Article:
I'm not a bigot. Just because I wish for the demise of an organization that I think is entirely destructive to the human race, that doesn't make me a bigot. I also wish for demise of Hamas and the KKK. Not that on every score the Catholic Church is the same as those two organizations. But to me they are destructive organizations. I'm not a bigot because I root for their downfall.

KING: But you can offend them?

MAHER: I have been doing it for 15 years. They're perfectly within their rights to be offended. But they're not going to shut me up. They're not going to do it by saying the magic word, faith. This is what I believe. Yes, you believe it. I'm going to say why it's dumb.

KING: How is everything else going, Bill? How's life? Doing stand up again. You'll be in Vegas on the 14th and 15th of March. Have you worked the Hard Rock Hotel before?

MAHER: Many times.

KING: Is that a fun place?

MAHER: Love it. The room is called The Joint. That's the name of that. Isn't that great? The joint. It kind of reminds you of the days when Vegas was run by the mob. When it was a better town.

KING: Do they pack it in pretty good?

MAHER: Great.

KING: I was talking to you during the break, you still get a kick out of the stand up?

MAHER: Love it. Love it. There's nothing like that feeling. It's the most pure. It tells you what's truly funny. I don't care who you are, when you're a comedian -- I mean people can fake it through a song if you're a musician. But I've seen the biggest comedians in the world walk on stage. You get about a minute where, juts because of who you are, you get some respect. After that laughter is an involuntary response.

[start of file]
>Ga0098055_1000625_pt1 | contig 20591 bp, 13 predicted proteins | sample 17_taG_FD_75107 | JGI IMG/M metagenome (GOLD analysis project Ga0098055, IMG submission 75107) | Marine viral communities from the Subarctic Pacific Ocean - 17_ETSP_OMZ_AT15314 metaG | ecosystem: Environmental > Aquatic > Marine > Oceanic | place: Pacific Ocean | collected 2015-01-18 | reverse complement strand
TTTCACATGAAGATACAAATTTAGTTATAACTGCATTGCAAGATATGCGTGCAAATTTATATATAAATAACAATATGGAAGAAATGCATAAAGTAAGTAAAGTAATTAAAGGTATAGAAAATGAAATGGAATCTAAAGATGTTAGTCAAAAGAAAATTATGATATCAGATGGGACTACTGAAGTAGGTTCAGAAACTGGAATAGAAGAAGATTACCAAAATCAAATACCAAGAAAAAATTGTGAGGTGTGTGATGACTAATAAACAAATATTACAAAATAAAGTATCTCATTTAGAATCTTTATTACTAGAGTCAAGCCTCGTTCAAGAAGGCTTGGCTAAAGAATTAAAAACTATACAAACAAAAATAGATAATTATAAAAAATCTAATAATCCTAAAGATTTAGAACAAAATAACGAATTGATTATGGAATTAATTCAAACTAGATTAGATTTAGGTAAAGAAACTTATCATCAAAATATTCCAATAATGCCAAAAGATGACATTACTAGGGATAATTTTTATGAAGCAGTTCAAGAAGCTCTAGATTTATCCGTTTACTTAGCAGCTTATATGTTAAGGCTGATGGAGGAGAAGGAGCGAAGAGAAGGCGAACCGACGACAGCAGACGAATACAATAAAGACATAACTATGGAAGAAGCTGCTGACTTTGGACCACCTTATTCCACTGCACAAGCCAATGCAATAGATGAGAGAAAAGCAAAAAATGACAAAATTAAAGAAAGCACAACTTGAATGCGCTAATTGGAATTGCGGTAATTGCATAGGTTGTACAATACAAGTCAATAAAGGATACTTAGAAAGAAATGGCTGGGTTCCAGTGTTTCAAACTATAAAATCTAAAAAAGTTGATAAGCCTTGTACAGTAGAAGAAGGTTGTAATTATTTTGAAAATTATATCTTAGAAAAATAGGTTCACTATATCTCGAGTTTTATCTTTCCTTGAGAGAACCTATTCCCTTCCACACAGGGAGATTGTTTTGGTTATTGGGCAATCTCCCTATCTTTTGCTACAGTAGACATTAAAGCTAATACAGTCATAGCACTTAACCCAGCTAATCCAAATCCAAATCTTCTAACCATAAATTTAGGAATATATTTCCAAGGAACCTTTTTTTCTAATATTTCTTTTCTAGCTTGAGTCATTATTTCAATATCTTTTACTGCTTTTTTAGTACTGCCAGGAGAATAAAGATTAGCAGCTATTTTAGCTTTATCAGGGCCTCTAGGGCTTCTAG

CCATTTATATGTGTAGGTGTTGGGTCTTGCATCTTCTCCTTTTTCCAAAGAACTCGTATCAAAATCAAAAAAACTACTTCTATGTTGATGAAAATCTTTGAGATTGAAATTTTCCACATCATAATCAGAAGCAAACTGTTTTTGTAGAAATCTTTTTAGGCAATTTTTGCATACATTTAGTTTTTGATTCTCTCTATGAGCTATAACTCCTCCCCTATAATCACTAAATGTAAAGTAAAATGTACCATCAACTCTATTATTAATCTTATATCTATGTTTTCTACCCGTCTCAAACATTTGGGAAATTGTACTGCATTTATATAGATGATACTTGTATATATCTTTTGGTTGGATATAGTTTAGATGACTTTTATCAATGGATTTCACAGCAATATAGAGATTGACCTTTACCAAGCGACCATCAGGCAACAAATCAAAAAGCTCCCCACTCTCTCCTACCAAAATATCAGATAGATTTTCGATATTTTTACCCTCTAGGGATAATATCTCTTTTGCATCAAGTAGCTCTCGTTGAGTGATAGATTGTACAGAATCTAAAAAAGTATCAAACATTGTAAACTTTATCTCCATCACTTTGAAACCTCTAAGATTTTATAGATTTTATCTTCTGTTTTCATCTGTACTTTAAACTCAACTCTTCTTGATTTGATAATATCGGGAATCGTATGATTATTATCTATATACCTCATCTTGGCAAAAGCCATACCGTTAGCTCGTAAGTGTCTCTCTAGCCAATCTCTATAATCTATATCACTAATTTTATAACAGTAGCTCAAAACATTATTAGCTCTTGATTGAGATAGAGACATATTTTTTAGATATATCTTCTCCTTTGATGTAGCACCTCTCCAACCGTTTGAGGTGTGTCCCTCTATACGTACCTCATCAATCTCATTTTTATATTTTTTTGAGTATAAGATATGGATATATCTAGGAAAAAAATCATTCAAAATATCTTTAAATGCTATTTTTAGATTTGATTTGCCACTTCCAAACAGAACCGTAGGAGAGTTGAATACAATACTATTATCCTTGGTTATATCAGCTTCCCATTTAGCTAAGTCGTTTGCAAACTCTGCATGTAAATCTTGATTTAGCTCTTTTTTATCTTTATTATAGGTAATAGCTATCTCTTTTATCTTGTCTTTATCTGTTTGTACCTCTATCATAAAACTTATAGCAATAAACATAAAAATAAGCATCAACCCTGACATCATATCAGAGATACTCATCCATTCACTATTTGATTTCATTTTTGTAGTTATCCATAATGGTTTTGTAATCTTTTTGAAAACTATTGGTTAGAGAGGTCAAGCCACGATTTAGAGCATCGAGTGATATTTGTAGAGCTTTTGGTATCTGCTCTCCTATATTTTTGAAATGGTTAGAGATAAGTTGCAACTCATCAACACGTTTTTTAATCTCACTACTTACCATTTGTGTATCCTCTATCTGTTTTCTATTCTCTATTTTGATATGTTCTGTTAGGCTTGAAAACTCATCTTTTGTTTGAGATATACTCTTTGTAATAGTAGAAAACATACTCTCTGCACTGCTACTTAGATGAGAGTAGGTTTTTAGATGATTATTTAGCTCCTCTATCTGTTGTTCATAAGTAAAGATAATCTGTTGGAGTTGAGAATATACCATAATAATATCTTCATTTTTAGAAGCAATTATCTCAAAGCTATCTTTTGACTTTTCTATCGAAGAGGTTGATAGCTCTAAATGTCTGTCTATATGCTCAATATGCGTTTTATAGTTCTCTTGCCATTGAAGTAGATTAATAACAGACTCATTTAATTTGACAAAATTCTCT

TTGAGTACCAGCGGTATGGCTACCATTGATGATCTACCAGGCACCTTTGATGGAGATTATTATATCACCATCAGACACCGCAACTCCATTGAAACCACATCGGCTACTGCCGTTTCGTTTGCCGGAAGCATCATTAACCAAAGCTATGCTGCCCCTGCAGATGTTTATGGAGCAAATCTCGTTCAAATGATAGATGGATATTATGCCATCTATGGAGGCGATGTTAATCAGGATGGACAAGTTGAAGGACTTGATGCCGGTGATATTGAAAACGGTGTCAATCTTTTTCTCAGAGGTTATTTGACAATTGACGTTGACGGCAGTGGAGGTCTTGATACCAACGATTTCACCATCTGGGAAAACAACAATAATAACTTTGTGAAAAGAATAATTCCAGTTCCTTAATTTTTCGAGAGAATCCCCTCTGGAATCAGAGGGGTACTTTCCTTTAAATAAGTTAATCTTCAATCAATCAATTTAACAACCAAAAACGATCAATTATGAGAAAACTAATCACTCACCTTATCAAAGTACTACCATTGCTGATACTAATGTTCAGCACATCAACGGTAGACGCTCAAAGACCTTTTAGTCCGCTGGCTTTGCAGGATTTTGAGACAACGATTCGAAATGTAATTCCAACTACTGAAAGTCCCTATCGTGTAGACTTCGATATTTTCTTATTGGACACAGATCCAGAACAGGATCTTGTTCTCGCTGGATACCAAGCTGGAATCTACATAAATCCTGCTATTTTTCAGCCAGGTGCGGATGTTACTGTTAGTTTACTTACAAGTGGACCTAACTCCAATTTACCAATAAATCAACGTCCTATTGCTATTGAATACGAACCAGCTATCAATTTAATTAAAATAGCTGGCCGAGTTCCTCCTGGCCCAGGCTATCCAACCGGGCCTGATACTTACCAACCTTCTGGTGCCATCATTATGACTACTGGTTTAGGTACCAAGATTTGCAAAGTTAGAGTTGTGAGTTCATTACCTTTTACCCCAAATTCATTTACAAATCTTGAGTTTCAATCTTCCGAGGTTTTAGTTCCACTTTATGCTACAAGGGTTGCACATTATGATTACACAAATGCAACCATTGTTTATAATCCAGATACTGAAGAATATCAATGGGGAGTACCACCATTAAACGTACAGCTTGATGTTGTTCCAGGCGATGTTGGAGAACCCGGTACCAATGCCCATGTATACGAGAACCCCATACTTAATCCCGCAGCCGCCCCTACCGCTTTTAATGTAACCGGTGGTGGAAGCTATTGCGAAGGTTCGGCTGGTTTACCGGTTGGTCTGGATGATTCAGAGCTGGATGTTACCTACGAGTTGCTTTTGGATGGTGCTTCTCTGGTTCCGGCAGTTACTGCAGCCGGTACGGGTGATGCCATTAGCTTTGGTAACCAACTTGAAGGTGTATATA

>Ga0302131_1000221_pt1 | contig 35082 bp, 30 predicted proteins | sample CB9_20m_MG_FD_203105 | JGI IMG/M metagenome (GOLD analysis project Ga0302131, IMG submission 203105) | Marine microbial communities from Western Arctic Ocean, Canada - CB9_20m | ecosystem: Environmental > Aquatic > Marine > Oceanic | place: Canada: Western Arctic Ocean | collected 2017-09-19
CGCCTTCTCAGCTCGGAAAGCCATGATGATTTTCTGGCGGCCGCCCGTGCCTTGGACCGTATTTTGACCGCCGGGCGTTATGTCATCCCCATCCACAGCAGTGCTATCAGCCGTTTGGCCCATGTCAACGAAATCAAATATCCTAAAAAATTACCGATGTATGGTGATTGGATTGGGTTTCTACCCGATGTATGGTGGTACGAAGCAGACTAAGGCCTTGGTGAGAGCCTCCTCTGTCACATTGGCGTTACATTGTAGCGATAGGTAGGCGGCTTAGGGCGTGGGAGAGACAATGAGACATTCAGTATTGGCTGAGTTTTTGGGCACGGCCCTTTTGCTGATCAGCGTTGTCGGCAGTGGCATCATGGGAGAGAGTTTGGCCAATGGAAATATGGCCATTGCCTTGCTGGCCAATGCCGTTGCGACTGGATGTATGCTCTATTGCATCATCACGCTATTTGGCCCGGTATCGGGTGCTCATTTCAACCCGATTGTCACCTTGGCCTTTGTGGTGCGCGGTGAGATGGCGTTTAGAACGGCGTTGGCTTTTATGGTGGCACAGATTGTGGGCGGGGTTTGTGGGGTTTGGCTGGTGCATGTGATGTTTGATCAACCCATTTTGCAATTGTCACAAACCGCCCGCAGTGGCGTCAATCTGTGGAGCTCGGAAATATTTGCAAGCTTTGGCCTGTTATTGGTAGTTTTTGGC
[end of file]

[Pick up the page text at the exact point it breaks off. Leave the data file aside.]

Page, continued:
KING: Correct.

MAHER: You better really be delivering it. When you do, I mean, they love you like nothing else.

KING: How long do you think you have, a minute?

MAHER: Yes, but I don't want to waste that.

KING: But you think you have a minute?

MAHER: Yes, I used to say -- when I was starting in New York, Rodney Dangerfield, who lived three blocks from Catch a Rising Star on 78th Street.

KING: -- had him for a minute.

MAHER: He would walk in to try out new stuff. He'd always be in kind of a bad mood, and a crummy shirt with a stain on it. He'd be like -- they would go nuts. In a minute, they were like booing him.

KING: Thanks, Bill. Make a note, LARRY KING LIVE is on at a special time tomorrow night, midnight Eastern, 9:00 Pacific. We'll have up to the minute results from across the country on this important primary day. See you Super Tuesday at Monday -- Tuesday night. And to always see what's going on with our show, head to